"Who has been caring for me?" he asked, struggling to hold the bowl in shaking hands.
"All of us," said Molly. "I've been sending the kids up with the food when I was busy, and Harry's sat up here a few times. I bathed you and dressed you, if that's what you're worried about."
He really was far too old to blush. And God knew he'd been in similar positions with Pomfrey too many times.
"How long was I –"
"Well, you were in the Shrieking Shack for two days, Hogwarts for one, and here for the week. Poppy put you in a healing sleep, which she said might take anything from two to ten days to wake from. Then she recommended you stay in bed for at least another two weeks."
"Two weeks? Molly, that's unacceptable. I cannot –"
"Got somewhere to be, Severus?" she said fondly. "Relax. There's absolutely nothing that needs to be done now. Except healing. Eat your soup."
A soft hand on his, a kind squeeze, and Molly Weasley left. Severus ate his soup with something warm coursing through him, something he feared he had not felt in a very long time.
He did not manage as much of the food as he would have liked – he was just setting it down when there was a knock on his door. He cleared his throat.
"It's Ginny," said a voice. "May I come in?"
"Yes," he said, though he would have dearly liked to send her away. She came in, politeness in her manner but defiance in her face, and pulled a chair from the corner.
She crossed her arms. She was quite as formidable as her mother, even at seventeen. Good lord, he thought, and she could do magic now. Was she after revenge?
"Look," she said crossly, and stopped. "Oh, I don't know how to do this. You're a total bastard, Professor Snape."
Part of him nearly snapped, 'ten points from Gryffindor, Weasley, and detention for a month.' He bit back his instinct and settled for a sneer instead. It felt good, to shake off that painful ache Molly's kindness had given him.
"Well," he sneered. "There is a revelation. Thank goodness you told me, Miss Weasley, or I never would have known –"
"Oh, shut up," she said, and smiled a small satisfied smile. "You're a total bastard, but you were protecting me, and I see that now. You didn't have to do it so bloody well, of course, but I get it. If we'd thought you were being soft, if we thought you were trustworthy, they would have noticed. We should have known, though, when you kept making a fuss about all that Veritaserum. And when you hit me that time –"
She paused to wince, and Severus did the same. She'd been caught stealing potions ingredients, but the Carrow woman had found her first. Severus had given her a vicious backhander that had sent her flying across the room – only coincidentally knocking her from the path of Alecto's Cruciatus, of course. A petty triumph, but that was all there was to be had.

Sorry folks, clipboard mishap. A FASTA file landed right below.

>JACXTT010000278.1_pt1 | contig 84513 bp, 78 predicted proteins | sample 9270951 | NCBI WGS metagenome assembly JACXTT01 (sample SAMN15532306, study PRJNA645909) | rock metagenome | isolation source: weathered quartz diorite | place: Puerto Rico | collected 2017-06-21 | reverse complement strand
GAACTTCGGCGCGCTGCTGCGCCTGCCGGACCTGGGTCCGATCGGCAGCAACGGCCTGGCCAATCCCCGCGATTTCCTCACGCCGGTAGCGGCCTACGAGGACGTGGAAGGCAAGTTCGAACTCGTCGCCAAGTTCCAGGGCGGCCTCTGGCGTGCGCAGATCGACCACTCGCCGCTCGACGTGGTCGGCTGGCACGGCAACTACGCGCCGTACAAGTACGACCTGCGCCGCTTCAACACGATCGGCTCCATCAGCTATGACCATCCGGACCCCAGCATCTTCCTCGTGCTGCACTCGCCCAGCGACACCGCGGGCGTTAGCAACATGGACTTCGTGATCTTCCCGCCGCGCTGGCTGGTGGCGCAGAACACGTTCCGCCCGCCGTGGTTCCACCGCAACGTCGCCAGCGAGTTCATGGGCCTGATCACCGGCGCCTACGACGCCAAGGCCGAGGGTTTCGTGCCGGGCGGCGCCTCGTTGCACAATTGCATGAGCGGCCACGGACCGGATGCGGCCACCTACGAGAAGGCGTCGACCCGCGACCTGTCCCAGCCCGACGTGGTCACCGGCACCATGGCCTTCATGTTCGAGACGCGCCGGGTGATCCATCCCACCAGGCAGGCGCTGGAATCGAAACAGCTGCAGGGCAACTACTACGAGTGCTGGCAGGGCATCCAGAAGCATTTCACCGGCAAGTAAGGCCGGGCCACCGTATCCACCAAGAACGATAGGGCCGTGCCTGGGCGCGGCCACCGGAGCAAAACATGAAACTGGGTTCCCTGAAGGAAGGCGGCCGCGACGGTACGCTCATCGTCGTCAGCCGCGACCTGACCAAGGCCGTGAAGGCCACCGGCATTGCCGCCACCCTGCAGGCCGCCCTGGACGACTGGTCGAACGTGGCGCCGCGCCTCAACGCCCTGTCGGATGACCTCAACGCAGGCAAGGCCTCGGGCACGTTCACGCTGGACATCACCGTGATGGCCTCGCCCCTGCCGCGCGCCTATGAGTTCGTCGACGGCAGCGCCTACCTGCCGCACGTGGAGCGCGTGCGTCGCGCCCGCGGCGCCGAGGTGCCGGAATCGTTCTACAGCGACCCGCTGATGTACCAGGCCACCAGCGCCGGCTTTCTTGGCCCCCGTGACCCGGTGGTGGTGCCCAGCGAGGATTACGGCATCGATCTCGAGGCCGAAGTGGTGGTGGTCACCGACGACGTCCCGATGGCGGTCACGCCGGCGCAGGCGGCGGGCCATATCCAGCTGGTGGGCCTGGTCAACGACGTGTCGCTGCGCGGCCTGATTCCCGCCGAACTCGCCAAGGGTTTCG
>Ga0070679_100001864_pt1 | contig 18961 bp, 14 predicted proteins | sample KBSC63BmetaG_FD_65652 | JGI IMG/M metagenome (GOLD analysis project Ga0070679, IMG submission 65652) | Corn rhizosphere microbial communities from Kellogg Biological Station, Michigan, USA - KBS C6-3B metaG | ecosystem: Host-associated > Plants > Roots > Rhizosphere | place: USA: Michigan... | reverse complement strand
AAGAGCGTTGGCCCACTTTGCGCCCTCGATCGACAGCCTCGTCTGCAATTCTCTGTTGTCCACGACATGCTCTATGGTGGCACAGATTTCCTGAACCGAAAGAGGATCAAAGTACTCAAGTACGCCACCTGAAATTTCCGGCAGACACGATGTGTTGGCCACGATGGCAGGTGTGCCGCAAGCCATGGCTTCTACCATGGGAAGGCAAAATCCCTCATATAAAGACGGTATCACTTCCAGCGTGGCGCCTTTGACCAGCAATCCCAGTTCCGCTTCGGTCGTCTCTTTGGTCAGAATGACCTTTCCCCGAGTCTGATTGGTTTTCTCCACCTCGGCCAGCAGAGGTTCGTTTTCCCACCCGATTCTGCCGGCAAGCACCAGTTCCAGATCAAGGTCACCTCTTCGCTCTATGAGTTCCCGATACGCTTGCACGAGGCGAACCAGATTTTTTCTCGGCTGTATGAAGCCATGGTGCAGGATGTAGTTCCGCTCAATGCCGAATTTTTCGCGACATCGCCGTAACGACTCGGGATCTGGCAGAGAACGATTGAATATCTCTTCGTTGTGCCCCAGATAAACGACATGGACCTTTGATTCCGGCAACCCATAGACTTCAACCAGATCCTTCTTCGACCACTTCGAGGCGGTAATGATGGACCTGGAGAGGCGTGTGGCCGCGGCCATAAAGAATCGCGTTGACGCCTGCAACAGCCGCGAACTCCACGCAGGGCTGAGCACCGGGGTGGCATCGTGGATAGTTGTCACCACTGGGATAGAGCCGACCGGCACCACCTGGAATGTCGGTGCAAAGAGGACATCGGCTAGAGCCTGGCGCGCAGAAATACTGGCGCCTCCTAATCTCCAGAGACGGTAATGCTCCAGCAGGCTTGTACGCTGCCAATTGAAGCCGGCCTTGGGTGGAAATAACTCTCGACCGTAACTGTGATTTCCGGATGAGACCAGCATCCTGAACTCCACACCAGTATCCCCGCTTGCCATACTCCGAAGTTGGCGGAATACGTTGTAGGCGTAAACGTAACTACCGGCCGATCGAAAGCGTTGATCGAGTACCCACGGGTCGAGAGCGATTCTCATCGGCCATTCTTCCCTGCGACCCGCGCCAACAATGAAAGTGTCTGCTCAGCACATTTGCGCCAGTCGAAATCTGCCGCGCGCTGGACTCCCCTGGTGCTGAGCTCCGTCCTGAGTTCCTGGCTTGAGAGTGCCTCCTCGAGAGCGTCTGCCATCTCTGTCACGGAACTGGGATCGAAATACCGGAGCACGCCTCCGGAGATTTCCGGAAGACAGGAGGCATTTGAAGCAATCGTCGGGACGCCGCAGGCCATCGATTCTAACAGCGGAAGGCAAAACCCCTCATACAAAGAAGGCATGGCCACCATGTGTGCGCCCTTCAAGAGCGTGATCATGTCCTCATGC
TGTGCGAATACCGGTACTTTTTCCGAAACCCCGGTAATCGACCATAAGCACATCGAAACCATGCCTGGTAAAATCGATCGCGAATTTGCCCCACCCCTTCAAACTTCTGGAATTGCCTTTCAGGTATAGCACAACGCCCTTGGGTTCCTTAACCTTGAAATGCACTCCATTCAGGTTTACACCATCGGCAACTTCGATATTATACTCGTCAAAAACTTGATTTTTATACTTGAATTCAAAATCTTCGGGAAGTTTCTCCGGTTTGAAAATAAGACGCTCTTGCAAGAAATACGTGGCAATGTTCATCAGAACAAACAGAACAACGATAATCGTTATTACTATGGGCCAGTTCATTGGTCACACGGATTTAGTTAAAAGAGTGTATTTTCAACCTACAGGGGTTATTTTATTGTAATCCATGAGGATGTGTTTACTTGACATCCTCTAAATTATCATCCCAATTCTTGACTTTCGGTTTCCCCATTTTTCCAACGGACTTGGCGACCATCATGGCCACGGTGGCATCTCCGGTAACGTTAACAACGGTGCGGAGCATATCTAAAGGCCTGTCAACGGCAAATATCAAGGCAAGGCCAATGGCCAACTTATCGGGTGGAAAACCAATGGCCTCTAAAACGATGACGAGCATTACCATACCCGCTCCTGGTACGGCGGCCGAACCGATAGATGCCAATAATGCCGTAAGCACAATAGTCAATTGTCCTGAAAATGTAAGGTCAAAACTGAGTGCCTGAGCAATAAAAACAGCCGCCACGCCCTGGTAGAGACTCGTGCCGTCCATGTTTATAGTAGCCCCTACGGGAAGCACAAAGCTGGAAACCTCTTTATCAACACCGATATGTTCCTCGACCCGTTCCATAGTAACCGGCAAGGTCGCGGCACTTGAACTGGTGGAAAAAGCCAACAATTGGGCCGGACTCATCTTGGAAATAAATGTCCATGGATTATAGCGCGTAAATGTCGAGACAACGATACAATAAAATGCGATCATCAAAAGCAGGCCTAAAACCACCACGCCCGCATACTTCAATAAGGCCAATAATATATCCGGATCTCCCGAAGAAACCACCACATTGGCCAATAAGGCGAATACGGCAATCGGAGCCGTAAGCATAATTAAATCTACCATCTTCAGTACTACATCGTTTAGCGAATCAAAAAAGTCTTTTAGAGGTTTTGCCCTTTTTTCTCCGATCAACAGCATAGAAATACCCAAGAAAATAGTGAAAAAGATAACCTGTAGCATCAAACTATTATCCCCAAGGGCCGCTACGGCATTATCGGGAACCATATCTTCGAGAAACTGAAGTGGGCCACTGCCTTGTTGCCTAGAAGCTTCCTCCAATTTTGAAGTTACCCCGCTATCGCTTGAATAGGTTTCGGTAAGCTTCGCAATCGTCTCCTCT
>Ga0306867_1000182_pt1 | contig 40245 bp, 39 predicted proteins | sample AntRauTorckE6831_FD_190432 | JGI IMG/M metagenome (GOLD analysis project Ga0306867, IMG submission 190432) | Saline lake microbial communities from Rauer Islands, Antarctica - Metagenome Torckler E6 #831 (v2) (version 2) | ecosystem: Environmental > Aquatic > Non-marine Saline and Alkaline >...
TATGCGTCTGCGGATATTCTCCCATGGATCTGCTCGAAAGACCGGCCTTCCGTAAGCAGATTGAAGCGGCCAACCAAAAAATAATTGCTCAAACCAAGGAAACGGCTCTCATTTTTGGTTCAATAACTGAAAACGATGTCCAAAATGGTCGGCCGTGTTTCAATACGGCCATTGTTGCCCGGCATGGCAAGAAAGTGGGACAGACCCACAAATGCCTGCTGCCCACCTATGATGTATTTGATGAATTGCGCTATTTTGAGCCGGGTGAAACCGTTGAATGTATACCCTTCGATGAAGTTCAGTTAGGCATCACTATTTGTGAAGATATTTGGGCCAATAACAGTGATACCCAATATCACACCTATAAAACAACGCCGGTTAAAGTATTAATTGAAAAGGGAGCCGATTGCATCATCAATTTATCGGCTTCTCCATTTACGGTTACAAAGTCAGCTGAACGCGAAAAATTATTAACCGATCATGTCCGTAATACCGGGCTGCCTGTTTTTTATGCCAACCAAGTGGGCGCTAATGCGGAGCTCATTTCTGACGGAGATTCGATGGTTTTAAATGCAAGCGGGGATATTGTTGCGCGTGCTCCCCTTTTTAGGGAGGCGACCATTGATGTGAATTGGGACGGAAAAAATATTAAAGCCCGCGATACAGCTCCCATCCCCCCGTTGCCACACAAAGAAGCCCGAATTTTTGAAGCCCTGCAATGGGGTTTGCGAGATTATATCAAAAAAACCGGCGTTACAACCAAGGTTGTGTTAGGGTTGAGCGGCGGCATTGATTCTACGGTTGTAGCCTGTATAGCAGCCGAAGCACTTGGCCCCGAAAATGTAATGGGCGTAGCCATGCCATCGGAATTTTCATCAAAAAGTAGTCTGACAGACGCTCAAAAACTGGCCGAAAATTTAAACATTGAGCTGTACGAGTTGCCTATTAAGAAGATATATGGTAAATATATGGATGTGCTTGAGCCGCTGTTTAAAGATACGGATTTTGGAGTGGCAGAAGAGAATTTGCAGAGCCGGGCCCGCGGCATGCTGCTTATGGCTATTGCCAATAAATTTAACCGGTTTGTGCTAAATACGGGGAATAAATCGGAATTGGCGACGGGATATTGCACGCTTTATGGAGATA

"I remember she had her wand out, now," she said. "She was going to do something horrible, but you smacked me across the room and she put her wand down. You didn't have to say all the things you did, though –"
"I meant very little of it, and I did not take as much pleasure as you may imagine," he said, surrendering to the wisp of not-quite-admiration he'd felt as he'd watched the little rebellion fighting at Hogwarts. She'd caused him untold trouble, of course, but if the rebellion had not formed too many might have fallen into despair and taken to the other side. She'd earned an explanation, however much he wished otherwise. "It was necessary, and I knew you were perfectly capable of hearing it."
To his astonishment, Ginny blushed.
"I – thank you, Sir. I'm glad you thought so." She paused. "But, I have to ask – why did you go after Neville so much? I mean, you never thought him worth anything, and you were so cruel, his detentions were the most creative and evil..."
"Partly," he said, "Because it was expected. Partly, however, it was because I am as you say, a total bastard, and Longbottom has driven me up the wall since his very first day. The first time I punished him, I thought he would be easily cowed, and perhaps deterred from crossing my path again. I was gravely mistaken, as I learned almost immediately. To my surprise, Longbottom grew a spine, and continued to cultivate it every time he came out of a detention unscathed."
"So you were what – building character? You had no right!"
"Of course I didn't. But you did keep waving that blasted teenage army of yours under my nose."
Ginny, to his surprise, laughed.
"Alright. I'm not sure if Neville will forgive you though. No, I think he will. He'll be here next week with Luna, I think – we're having a sort of celebratory supper. Half the Order are coming. We're planning to tell them all slowly about you, gauge their reactions or something, so you're coming too. And Hermione has sort of taken up a role as Harry's official PR agent, she's got a big plan to make the media do what we want for a change."
"Merlin," said Severus, unable to hide the horror crawling up his spine. "A party. With Weasleys and werewolves and terrifying know-it-alls. I may remain here."
Something froze in Ginny's face.
"I'm not serious," he assured. "I am not so ungrateful as to cast aspersions on a family who have been quite irrationally kind to me."
"That's not it," she said, though she blushed. "It's Lupin. He – was one of the ones who didn't make it through the battle."
Severus was not quite prepared to feel as he did at this information. Lord knows, he'd never cared for the man. But it began to awaken him to reality – Lupin was dead, the war had really happened, and for some absurd reason he'd survived it. He was free, and men like Lupin who deserved more had fallen.
How could he have died, but Severus Snape, who'd committed dreadful sins, who'd tired of living long ago, have endured?
He almost cursed Harry Potter. If Potter had left him alone, he would have faded away in peace.